The robot soon goes berserk after Fred has it read Frankenstein and the pace picks up, but there is still a similarity between Sladek’s games of satire and the Oulipo’s reductionistic approach to character. It’s more noticeable in Bugs than it is in Sladek’s other work, or even, for example, The Day of the Locust, because the setting is intensely realistic and very contemporary. Fred remains the only real everyman character Sladek used, and his placement in the book amidst architected madness suggests an attempted escape from the specifics of his personality through a sort of super-detailed cartography of plot. Other characters get completely sucked into the machinery, but Fred remains psychologically present, and his own experiences, though carefully contrived, are more bitter.

The conclusion? That the structural, mathematical antics used by the Oulipo-ians are inspired by the same spirit that drives Sladek’s Rube Goldberg plot machines: it’s not an inherently avoidant technique, but it is one that moves away from what characters like Fred are supposed to represent. Bugs doesn’t resolve that tension, but neither does it fall apart.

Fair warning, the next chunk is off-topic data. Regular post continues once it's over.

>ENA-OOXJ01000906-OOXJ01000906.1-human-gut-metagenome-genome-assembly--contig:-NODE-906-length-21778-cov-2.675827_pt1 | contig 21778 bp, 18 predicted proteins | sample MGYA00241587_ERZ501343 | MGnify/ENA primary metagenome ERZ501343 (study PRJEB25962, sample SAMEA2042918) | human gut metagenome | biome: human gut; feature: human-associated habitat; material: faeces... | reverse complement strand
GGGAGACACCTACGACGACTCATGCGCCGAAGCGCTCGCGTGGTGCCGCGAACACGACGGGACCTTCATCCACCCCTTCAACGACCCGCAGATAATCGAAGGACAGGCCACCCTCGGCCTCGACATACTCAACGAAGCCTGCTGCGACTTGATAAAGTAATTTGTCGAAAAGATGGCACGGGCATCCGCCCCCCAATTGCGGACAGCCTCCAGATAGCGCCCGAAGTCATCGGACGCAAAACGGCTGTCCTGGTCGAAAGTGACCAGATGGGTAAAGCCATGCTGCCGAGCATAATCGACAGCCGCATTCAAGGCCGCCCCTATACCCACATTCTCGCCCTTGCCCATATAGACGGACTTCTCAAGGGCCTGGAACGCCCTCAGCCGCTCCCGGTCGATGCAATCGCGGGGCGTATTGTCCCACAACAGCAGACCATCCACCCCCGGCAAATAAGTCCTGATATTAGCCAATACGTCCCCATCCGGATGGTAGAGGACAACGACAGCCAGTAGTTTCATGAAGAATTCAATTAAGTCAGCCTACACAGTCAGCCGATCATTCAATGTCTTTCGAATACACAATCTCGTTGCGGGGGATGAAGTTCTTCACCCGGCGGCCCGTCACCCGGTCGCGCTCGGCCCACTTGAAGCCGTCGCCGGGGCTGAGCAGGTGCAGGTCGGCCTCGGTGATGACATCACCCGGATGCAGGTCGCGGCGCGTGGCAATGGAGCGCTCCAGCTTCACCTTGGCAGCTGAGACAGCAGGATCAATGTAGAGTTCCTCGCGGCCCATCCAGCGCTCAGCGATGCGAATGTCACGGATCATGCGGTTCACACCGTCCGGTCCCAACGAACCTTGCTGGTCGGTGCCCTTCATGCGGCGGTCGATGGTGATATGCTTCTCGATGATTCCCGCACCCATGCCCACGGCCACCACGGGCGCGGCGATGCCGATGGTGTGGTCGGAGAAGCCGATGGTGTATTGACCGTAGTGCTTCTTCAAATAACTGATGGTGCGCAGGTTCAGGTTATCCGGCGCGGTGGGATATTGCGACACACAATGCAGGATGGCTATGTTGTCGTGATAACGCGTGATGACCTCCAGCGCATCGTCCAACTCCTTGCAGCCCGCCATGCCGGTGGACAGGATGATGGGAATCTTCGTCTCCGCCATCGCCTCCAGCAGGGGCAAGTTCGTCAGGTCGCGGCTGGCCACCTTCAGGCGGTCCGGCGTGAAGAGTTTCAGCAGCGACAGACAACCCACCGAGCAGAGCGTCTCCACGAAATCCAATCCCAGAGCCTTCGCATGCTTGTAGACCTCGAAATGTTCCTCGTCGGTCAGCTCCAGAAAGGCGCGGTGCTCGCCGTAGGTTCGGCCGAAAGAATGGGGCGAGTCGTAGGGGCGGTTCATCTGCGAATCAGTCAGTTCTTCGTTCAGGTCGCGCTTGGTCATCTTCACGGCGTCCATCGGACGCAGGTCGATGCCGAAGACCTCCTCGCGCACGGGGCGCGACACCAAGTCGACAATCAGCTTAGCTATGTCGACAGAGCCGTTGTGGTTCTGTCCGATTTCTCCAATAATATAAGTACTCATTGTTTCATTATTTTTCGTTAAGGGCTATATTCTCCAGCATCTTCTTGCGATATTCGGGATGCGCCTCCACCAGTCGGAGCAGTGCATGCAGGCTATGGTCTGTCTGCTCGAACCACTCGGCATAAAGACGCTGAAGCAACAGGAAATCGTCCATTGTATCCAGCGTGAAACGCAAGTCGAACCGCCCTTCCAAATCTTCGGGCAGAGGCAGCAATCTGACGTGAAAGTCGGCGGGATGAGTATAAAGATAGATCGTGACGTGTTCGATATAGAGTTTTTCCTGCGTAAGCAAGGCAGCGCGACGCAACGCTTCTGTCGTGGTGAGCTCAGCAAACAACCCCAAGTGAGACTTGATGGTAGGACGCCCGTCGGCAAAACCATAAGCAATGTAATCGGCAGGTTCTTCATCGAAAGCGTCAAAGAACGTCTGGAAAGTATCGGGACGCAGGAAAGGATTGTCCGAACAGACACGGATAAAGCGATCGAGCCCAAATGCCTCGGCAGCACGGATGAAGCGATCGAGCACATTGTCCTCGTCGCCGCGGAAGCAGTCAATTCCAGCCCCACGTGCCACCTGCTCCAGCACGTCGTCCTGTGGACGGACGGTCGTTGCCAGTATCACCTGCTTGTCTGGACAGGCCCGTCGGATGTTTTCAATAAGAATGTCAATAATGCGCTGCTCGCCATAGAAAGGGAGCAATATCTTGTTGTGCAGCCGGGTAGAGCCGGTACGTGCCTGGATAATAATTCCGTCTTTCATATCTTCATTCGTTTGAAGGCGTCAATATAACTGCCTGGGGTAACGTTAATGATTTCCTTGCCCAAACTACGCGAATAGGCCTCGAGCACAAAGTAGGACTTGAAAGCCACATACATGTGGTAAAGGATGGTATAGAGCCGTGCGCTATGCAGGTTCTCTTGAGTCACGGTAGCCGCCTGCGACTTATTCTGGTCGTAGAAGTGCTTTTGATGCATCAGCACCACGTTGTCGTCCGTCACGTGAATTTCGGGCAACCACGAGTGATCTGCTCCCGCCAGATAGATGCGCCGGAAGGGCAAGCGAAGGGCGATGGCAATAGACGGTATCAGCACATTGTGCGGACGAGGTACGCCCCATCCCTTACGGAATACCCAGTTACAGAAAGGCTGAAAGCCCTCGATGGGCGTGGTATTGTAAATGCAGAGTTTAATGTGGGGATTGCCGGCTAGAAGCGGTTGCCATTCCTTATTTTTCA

(That same architectonic spirit is also what makes chapter 10 of Ulysses a diversion rather than a sequential component of the book. To me, the book holds unexplored answers to all these dilemmas.)

Sladek suggests in the article above that he was going to go further in his never-finished project Maps, where the novelistic structures would extend, Oulipo-style, into the metaphysics of the novel. It sounds like it might have been too fanciful and too arid for Sladek to manage, because his application of structure did not encourage perfect structure as much as it did satire.

Barks’s Successors